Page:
On closer inspection, however, I could see that the core in the deck lip – the raised white part – is not balsa. It’s some filler mixed with epoxy or vinyl ester and it’s waterproof.

Still, this made it a bit challenging to mount the new hatch, as I had to center the hatch precisely in the opening.

Three sets (two old and one new) of mounting holes. None of them lined up.

Preparing to Mount the New Hatch

Removing the old hatch was hard, but the prep work took the longest.

First, we had to remove tons of silicon still stuck to the deck lip. This was very tedious. Fortunately, Mari took time off from her busy Tennis schedule and helped. It was good to have help.

Mari scraping away

Her patience quickly ran out, however.

Mari had enough.

Once we managed to scrape off all the silicon, I filled all the old mounting holes with West Systems epoxy. Once the epoxy is cured, each hole was sanded lightly with a Dremel tool and wiped with Acetone. The old holes were then covered with Gelcoat that I color matched.

There are two important facts about Gelcoat. First, color-matching Gelcoat is an art. Second, I do not possess much in the way of artistic talent. I ended up discarding a few batches of Gelcoat because I kept getting completely the wrong color. My hats are off to those who have mastered this art.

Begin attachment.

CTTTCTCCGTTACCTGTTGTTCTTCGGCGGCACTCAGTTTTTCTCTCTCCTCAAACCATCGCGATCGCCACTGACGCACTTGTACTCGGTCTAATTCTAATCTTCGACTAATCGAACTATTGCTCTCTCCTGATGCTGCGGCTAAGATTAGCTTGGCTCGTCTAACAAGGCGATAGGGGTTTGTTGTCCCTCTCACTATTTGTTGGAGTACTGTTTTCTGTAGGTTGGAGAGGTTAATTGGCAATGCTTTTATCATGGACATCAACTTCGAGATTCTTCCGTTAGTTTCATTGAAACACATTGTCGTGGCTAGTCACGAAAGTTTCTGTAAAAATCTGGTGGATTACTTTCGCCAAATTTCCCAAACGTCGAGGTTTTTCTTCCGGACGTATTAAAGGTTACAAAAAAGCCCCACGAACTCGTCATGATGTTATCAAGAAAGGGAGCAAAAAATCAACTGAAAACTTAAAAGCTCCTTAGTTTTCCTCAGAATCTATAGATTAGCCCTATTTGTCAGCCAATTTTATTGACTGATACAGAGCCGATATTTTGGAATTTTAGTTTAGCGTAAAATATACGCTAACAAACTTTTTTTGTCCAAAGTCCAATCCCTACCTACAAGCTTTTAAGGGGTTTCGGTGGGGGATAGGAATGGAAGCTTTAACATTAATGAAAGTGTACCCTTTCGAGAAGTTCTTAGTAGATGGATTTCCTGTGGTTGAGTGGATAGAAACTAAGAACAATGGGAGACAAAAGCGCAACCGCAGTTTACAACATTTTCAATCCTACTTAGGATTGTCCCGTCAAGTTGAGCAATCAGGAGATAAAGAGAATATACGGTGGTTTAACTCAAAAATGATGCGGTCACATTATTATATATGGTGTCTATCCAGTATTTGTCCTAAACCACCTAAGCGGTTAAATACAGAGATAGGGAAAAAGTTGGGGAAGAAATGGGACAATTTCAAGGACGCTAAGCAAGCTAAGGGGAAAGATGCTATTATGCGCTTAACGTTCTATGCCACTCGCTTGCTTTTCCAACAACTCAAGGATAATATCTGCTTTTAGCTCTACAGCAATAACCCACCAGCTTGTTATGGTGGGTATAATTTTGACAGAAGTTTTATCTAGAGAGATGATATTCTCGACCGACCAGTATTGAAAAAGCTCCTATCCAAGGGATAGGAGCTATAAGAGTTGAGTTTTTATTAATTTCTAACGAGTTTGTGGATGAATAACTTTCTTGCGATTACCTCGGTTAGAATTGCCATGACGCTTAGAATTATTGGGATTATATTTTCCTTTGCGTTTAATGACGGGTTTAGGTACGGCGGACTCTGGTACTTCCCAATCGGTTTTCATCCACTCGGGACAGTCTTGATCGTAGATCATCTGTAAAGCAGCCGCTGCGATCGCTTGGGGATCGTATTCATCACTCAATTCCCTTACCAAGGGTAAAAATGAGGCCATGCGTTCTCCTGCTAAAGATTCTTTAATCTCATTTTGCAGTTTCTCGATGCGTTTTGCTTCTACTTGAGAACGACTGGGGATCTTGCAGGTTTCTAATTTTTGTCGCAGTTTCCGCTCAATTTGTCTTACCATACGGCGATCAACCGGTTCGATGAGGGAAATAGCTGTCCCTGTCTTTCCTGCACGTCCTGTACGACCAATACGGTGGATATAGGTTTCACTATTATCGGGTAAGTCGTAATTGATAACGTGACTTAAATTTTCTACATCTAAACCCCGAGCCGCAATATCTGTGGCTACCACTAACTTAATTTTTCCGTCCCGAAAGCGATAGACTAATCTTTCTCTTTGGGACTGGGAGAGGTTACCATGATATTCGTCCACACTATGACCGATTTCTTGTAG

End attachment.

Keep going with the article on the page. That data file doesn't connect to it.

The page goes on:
Once Gelcoat cured, lots of sanding took place. There were so many holes that received Gelcoat. The whole white Gelcoat was wet sanded and polished.

The hatch mounting lip looked normal again.

Mounting Lewmar Ocean Hatch

The holes for the new hatch were drilled then potted with epoxy. I then drilled the mounting holes in the epoxy. I was able to get all the holes to line up with the center of filled epoxy more or less, which I was quite happy about.

Mounting screws for the flange are self-tapped into the lip except for the 4 holes around the hinge that are through-bolted. I have hundreds of stainless fasteners but it’s never the right size. This required a quick trip to WestMarine.

At this point, we were finally ready to mount the hatch.

After dry-fitting and making sure everything fits, I put down masking tape, then put dabs of 3M 4000 Marine Adhesive Sealant on the hatch flange and the deck lip.

Then I lowered and mounted the hatch, making sure sealant gets squeed out from everywhere. I did remember that the sealant will get on everything. So I kept changing gloves.

New hatch mounted, celebratory dancing ensued

And now, after spending two weekends on what was supposed to be an afternoon project, I have a shiny new hatch installed. Properly too. Oh, and it even locks.

Below is before/after picture. With the new hatch, BlackJack looks different. I have to say, I never really liked the high profile look of the old hatch. On the other hand, I’m finding myself not quite used to the rounder profile of the Lewmar Ocean hatch.

I think it’ll grow on me, though.

BlackJack with old hatch.
BlackJack with new hatch